In the final part of this 3 part series, we continue to discuss the tools that support business development.
Research is invaluable. It keeps you up-to-date with what is happening in your clients' world and make you sound informed on the issues important to them. Research can inform you on their current priorities and what their needs will be over the short, medium and long term. You can then speak to this in meetings and in tenders and credentials.
There is a plethora of good information on the internet including industry reports, company annual reports and news items. State libraries are also a good source of free industry information. These sources will give you an insight into the industry players, trends, growth rate, basic statistics, current performance, challenges, outlook and more.
This kind of research can also help identify new opportunities. For example, if you do a lot of work in the not-for-profit space, you can easily find out what other not-for-profits exist in your location and then ascertain if you know anyone who works there.
Spending a bit of time on LinkedIn will tell you about your clients' professional backgrounds such as their qualifications and where they have worked previously and any volunteer work they do. This helps you find common ground and can break the ice.
Financial analysis is used in business development for a number of purposes.
Firstly, the client fee history can be used to guage whether the client is stable or in growth or decline, or perhaps their fees are cyclical. Also, to provide an early warning system; if the client is in decline, why?
Financial analysis can be used to identify the firm's Top Clients, although this should be done in consultation with the clients' relationship partners, as a client that provides a good portion of fees may already be giving all their legal work to the firm so there is no point including them in a business development program.
Gaps in the firm's service offering to a client can also be identified using financial data. For example, if you're providing commercial and property services only, does your client also need construction, planning or employment advice as well?
Where are the gaps? What other areas of law might this client need?
It's also possible to identify gaps in the firm's market coverage using financial analysis. Who is the firm already acting for in a particular industry? Then you can research to find out who the other players are; they are your potential targets.
Financial analysis also assists in the decision making for the tender process. If a client invites you to tender, you can find out how much work you have done for them previously and how profitable it has been and whether it is worth the investment of billable time to tender. It also informs what fee or discount strategy you may use.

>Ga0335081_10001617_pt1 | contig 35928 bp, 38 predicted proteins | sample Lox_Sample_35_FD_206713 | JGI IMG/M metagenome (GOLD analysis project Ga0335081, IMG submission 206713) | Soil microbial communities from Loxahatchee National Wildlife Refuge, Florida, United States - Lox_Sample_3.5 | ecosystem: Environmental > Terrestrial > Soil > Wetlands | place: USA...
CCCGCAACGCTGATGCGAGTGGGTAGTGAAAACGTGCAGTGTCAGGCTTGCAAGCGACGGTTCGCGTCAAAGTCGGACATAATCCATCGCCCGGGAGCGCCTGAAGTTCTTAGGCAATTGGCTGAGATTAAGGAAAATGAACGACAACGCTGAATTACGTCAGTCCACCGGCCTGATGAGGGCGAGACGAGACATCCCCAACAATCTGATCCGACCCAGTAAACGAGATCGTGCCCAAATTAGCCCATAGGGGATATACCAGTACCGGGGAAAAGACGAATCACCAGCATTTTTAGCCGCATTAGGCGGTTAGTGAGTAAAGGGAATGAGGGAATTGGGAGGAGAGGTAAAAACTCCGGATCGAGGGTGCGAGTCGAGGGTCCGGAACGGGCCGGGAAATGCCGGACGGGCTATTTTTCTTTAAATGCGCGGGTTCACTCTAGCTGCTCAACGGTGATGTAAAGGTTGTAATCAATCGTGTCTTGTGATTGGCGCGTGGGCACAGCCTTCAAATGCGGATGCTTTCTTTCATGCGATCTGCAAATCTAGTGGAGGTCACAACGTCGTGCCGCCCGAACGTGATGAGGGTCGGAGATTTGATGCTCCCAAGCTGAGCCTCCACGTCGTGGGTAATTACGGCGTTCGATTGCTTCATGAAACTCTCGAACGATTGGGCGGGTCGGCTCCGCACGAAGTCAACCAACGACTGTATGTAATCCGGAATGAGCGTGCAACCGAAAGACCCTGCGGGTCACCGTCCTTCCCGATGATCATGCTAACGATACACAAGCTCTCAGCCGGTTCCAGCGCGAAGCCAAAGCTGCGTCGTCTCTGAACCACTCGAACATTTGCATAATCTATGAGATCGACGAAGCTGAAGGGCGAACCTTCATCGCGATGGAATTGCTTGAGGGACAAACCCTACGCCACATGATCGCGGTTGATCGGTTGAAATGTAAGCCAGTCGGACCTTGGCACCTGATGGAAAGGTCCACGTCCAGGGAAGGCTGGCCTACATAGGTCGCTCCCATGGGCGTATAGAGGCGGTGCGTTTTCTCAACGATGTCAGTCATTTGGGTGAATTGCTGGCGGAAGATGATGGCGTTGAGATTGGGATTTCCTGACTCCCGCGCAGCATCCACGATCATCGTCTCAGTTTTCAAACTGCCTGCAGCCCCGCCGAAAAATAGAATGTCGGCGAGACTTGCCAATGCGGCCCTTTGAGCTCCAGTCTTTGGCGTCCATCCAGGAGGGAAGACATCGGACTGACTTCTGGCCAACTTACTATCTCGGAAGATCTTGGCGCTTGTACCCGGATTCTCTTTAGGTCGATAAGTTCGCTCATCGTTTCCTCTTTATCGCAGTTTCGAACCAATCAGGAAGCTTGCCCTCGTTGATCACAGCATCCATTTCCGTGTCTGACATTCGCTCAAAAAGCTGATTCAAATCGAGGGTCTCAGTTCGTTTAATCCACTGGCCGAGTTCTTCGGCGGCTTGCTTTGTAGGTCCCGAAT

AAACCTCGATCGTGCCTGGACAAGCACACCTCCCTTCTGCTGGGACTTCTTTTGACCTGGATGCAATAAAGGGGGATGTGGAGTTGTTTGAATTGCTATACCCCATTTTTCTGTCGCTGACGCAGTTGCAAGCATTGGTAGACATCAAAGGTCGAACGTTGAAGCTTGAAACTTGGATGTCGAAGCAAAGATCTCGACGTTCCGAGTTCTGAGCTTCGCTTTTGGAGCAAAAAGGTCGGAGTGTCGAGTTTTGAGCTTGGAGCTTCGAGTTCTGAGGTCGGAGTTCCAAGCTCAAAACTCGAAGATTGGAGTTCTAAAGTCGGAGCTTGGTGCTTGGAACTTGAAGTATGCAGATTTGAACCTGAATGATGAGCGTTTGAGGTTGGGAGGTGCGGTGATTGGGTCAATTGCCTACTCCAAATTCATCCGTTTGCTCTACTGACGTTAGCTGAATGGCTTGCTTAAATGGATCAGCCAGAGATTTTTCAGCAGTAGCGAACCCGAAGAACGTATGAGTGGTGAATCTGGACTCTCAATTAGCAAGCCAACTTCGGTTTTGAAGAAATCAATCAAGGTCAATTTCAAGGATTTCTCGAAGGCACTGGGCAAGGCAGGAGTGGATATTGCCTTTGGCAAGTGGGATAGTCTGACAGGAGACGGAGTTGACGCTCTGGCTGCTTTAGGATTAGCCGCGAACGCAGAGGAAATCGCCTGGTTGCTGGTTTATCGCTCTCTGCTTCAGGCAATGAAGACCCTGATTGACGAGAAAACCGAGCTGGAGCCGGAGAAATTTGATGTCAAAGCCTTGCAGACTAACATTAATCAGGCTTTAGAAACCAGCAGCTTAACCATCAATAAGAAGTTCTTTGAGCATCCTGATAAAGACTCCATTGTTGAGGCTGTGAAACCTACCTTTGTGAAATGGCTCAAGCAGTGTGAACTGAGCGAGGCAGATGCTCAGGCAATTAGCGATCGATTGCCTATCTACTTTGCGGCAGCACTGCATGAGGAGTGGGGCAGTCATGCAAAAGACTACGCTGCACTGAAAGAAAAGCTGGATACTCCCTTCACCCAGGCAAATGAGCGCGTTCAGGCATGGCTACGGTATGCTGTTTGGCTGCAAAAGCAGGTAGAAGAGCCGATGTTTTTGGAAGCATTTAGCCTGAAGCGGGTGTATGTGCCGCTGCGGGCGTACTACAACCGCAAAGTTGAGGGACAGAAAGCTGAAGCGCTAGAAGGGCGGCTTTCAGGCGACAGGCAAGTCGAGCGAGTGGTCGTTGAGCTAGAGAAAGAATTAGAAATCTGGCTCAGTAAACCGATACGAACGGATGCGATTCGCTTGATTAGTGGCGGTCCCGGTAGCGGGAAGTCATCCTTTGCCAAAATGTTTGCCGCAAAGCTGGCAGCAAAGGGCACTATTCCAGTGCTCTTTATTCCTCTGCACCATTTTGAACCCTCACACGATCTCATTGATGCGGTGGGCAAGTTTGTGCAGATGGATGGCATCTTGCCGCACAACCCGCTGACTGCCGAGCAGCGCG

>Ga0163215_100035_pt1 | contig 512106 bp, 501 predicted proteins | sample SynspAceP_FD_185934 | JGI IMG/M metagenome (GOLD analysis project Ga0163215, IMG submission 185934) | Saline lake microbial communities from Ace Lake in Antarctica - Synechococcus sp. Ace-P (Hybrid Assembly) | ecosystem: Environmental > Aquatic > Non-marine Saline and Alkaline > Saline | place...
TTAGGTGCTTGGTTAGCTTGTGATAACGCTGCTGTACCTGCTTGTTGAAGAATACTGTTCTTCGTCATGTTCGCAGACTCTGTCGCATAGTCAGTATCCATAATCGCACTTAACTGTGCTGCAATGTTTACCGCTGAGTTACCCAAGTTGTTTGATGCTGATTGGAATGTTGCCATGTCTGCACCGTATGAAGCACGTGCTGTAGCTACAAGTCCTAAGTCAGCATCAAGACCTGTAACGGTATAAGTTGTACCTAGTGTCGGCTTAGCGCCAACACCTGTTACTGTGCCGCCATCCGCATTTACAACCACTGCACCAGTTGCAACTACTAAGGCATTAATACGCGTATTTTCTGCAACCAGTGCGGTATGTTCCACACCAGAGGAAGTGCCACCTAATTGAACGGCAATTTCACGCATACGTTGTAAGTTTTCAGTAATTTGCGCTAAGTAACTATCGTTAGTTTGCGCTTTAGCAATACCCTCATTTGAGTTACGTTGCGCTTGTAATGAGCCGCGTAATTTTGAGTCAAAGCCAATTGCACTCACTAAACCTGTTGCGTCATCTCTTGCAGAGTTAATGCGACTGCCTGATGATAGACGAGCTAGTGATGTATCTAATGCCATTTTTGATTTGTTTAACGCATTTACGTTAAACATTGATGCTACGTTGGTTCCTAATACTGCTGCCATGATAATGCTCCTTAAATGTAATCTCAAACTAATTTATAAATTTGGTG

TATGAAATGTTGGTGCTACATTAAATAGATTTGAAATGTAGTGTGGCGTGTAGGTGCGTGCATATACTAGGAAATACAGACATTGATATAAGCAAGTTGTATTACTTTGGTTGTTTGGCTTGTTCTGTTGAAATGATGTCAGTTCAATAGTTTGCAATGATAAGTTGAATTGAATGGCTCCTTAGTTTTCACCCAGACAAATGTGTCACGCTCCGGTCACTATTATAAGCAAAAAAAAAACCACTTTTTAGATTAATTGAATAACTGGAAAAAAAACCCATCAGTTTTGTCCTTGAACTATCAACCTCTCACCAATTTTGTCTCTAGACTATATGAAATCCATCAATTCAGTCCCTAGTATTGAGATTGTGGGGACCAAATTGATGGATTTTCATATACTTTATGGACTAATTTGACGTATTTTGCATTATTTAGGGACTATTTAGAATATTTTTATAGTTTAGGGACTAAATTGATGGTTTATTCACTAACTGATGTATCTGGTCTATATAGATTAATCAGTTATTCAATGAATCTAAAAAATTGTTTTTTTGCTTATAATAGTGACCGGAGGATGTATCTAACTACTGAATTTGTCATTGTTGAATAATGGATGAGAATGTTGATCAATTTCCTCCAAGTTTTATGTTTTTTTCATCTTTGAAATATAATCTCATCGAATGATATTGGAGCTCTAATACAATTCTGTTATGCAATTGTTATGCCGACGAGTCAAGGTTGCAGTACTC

There are a number of ways to cross-sell services in a law firm.
A lawyer could introduce a new service to one of their current clients. The new service will be provided by them. This is the easiest level of cross-selling as it only requires existing relationships. For example, a property lawyer is doing a client's conveyancing and introduces their leasing services.
One of the lawyers can also introduce a new service to a current client. However, it will be provided by a different lawyer at the firm. For example, the property partner introduces the client to the town planning partner.
A lawyer can introduce an existing service to a new person in a current client's organisation. For example, the firm is doing the property law work for one property manager and introduce the service to a new property manager at the organisation.
Lastly, introducing a new service to a new person in a client's organisation provided by a different lawyer. For example, the firm is doing property work for the property manager and introduce employment law work for the HR manager.
Some firms implement cross-selling programs with targets. Partners will be given the challenge of introducing a set number of clients to other partners (where relevant) within a given timeframe.
A good CRM system, sound relationship mapping, market research and analysis provide invaluable support to this process.
The Tools are Inter-Related
The business development tools that have been discussed are all inter-related and are designed to support each other.
What is Achievable?
Obviously, large firms have significant advantages in business development. They have more resources to invest in tools like sophisticated CRM systems and have added assistance from analysts and knowledge managers. They also have a greater breadth of services which better supports cross-selling programs, industry spearheads and cross-practice initiatives. Large firms also have a greater number of institutional clients which support Top Clients programs.
However, smaller firms can take away some important tips including that sharing information leads to important conversations getting started between partners and between practice groups. They can use their financial data to keep track of what's happening with their key clients and identify potential opportunities as well. Identifying 3-4 prospects and working towards achieving these rather than trying to implement a complex business development program would be a productive and attainable approach.